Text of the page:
Millie Chalker has a bright future as a bodyboarder and hopes to be a world champion, but with the world focused on surfing, she believes her sport has been forgotten.

The 15-year-old from Foster-Tuncurry on the New South Wales mid-coast most recently took home the bronze at the 2017 national titles held at Tweed Heads.

She has been bodyboarding for three years and feels talented bodyboarders deserve more recognition.

"I don't think people realise how much strength is needed for bodyboarding," Millie said.

"It's an incredible feeling, having the power of the wave behind you."

Millie explained bodyboarding was a high impact sport with a reputation for taking on bigger waves compared to surfing.

"When I started out, being wiped out scared me," she said.

"It bashes you around and it's a painful couple of seconds."

Women's surfing movement

Bodyboarder Millie Chalker in the water, shot showing flippers and board.

Millie believes when it comes to water sports, bodyboarding has been pushed to the sidelines when compared to surfing.

"Everyone thinks surfing is so cool, but they haven't even considered the talent needed for bodyboarding," she said.

Three-time world bodyboarding champion Ben Player said he too had seen a regression in bodyboarding in Australia, despite the profile abroad.

"In places like Japan, Brazil and Portugal, the profile for female bodyboarders is much bigger and it's more popular," Player said.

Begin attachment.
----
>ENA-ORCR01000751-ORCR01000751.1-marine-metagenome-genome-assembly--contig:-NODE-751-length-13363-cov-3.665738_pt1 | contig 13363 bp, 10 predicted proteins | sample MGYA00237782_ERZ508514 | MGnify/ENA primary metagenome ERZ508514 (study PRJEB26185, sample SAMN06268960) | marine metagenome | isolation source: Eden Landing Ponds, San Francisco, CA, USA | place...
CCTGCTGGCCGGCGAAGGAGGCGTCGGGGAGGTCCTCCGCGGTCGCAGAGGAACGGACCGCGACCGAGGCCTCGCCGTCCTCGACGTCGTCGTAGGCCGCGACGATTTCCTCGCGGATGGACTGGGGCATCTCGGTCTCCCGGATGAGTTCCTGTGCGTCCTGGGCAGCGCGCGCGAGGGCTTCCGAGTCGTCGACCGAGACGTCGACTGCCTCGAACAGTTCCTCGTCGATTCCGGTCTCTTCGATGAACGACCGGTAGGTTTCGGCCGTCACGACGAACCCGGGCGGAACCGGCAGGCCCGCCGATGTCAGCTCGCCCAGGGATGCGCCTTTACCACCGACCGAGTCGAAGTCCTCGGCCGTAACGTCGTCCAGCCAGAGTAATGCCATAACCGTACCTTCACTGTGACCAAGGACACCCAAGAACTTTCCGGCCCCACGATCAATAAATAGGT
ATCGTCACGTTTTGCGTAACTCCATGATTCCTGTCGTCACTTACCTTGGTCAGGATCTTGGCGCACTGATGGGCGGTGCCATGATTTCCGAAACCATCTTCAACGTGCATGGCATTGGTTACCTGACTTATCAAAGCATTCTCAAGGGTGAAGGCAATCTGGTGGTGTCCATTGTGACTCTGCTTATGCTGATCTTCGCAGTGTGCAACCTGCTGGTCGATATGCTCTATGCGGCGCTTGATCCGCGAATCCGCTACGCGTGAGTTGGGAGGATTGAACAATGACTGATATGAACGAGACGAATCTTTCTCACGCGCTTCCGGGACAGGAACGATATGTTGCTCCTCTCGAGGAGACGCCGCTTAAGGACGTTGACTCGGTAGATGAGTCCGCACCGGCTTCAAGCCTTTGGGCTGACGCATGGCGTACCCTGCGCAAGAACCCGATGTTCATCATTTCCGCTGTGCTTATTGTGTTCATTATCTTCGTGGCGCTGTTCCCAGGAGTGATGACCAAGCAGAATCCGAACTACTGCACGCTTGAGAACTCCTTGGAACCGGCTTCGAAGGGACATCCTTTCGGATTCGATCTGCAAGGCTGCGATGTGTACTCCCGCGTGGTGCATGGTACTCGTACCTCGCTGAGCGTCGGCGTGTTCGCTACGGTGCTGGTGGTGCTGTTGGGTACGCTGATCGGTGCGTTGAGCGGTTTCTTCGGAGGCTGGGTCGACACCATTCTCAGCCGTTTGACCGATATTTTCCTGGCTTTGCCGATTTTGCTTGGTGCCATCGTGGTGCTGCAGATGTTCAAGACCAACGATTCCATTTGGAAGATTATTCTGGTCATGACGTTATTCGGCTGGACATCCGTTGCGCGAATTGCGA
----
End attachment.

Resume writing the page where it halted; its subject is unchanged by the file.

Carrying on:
"I think on home soil, due to our influence from America, we have seen a massive movement for women's surfing.

"So when girls start approaching the ocean, they are influenced by role models in female surfing.

"We don't see the same marketing for bodyboarding in America or more locally in Australia, and that's affected the popularity of the sport."

Boosting sport's profile

Millie explained that she had been one of only five girls competing at the national bodyboarding championships in August last year.

"Men's Opens is usually the biggest division and they have the ability to requalify," she said.

"They don't allow for requalify in women's because there aren't enough competitors. At Nationals, we only had enough girls for one heat."

Millie said without major sponsorship and with such limited competitors, her career trajectory was limited.

External Link: Millie and Lilly Pollard video

"There's pretty much no money in it [and] even becoming the best in Australia might not be enough to be considered for the world tour," she said.

Her dad and mentor Shane Chalker believes bodyboarding is not receiving the profile it deserves.

"Women's bodyboarding in particular has substantially less competitors, but the prize money just isn't there," he said.

"The ladies who are at the top of their game at the moment are unreal; they could match the majority of the men for sure."

Passion is key to international success

Professional Ben Player said that compared to surfing, bodyboarding had a stronger sense of community.

"When a sport becomes too big and a profitable business model — like surfing — the grass roots and mentorship aspect gets left behind," he said.

"But in bodyboarding, whether on an elite level or first paddle out into the water, we support each other."

Millie Chalker riding barrel of a wave.

Player's advice to young bodyboarders such as Millie was to maintain a passion for the sport.

"Even if you don't end up on a podium, it doesn't matter because if you love the sport you are always meeting your goals," he said.

Millie said despite the lack of sponsorship support, she refuses to give up the sport she loves.

"I'll continue to compete until my body stops me," she said.

"I want to be 40 or 50 and still in the water."

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